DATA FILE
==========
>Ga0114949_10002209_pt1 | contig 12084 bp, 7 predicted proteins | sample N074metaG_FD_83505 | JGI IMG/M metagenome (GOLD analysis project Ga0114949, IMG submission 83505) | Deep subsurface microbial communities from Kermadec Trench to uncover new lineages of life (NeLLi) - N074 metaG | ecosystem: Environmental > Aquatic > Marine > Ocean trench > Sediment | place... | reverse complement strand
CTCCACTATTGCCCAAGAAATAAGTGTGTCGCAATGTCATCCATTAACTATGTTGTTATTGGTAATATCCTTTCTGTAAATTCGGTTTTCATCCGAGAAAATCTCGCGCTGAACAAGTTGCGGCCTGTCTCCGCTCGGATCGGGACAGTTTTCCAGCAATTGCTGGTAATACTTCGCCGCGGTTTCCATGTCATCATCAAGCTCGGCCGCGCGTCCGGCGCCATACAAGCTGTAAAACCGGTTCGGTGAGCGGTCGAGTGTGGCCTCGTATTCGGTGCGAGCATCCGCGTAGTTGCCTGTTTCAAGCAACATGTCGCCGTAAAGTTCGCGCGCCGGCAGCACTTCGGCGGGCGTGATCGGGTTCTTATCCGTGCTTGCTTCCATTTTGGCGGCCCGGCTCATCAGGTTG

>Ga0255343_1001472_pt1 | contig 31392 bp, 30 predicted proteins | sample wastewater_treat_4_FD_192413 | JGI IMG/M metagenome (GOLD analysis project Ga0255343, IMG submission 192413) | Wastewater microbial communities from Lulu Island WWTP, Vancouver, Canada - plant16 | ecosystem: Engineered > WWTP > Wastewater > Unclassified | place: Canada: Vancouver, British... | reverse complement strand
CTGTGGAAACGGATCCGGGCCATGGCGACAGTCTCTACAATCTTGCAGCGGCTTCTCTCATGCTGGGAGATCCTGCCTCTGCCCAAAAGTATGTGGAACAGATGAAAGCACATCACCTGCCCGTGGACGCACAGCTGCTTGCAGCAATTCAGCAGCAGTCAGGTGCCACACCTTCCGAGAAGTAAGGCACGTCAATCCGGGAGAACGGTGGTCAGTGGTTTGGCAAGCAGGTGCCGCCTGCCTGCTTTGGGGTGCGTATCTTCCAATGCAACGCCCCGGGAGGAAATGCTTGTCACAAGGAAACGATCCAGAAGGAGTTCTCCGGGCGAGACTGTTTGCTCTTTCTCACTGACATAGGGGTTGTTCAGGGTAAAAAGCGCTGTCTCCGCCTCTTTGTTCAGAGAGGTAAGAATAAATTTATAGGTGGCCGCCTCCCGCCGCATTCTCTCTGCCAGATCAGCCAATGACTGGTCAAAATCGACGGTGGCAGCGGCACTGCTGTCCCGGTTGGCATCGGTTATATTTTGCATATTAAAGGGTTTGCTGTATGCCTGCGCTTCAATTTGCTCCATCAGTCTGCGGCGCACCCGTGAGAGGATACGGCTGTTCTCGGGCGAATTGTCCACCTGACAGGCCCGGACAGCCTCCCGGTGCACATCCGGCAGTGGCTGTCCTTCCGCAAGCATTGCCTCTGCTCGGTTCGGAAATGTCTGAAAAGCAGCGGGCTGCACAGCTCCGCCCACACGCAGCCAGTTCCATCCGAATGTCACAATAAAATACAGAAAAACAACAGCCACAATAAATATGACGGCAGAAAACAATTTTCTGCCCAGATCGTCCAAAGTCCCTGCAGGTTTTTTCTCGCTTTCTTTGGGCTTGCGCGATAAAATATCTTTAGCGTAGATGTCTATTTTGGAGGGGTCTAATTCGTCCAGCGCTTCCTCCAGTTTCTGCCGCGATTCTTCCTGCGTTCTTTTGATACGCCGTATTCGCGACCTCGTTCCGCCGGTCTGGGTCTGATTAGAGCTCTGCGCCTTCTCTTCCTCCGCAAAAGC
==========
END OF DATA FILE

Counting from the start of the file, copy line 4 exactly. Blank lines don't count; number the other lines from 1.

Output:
CTGTGGAAACGGATCCGGGCCATGGCGACAGTCTCTACAATCTTGCAGCGGCTTCTCTCATGCTGGGAGATCCTGCCTCTGCCCAAAAGTATGTGGAACAGATGAAAGCACATCACCTGCCCGTGGACGCACAGCTGCTTGCAGCAATTCAGCAGCAGTCAGGTGCCACACCTTCCGAGAAGTAAGGCACGTCAATCCGGGAGAACGGTGGTCAGTGGTTTGGCAAGCAGGTGCCGCCTGCCTGCTTTGGGGTGCGTATCTTCCAATGCAACGCCCCGGGAGGAAATGCTTGTCACAAGGAAACGATCCAGAAGGAGTTCTCCGGGCGAGACTGTTTGCTCTTTCTCACTGACATAGGGGTTGTTCAGGGTAAAAAGCGCTGTCTCCGCCTCTTTGTTCAGAGAGGTAAGAATAAATTTATAGGTGGCCGCCTCCCGCCGCATTCTCTCTGCCAGATCAGCCAATGACTGGTCAAAATCGACGGTGGCAGCGGCACTGCTGTCCCGGTTGGCATCGGTTATATTTTGCATATTAAAGGGTTTGCTGTATGCCTGCGCTTCAATTTGCTCCATCAGTCTGCGGCGCACCCGTGAGAGGATACGGCTGTTCTCGGGCGAATTGTCCACCTGACAGGCCCGGACAGCCTCCCGGTGCACATCCGGCAGTGGCTGTCCTTCCGCAAGCATTGCCTCTGCTCGGTTCGGAAATGTCTGAAAAGCAGCGGGCTGCACAGCTCCGCCCACACGCAGCCAGTTCCATCCGAATGTCACAATAAAATACAGAAAAACAACAGCCACAATAAATATGACGGCAGAAAACAATTTTCTGCCCAGATCGTCCAAAGTCCCTGCAGGTTTTTTCTCGCTTTCTTTGGGCTTGCGCGATAAAATATCTTTAGCGTAGATGTCTATTTTGGAGGGGTCTAATTCGTCCAGCGCTTCCTCCAGTTTCTGCCGCGATTCTTCCTGCGTTCTTTTGATACGCCGTATTCGCGACCTCGTTCCGCCGGTCTGGGTCTGATTAGAGCTCTGCGCCTTCTCTTCCTCCGCAAAAGC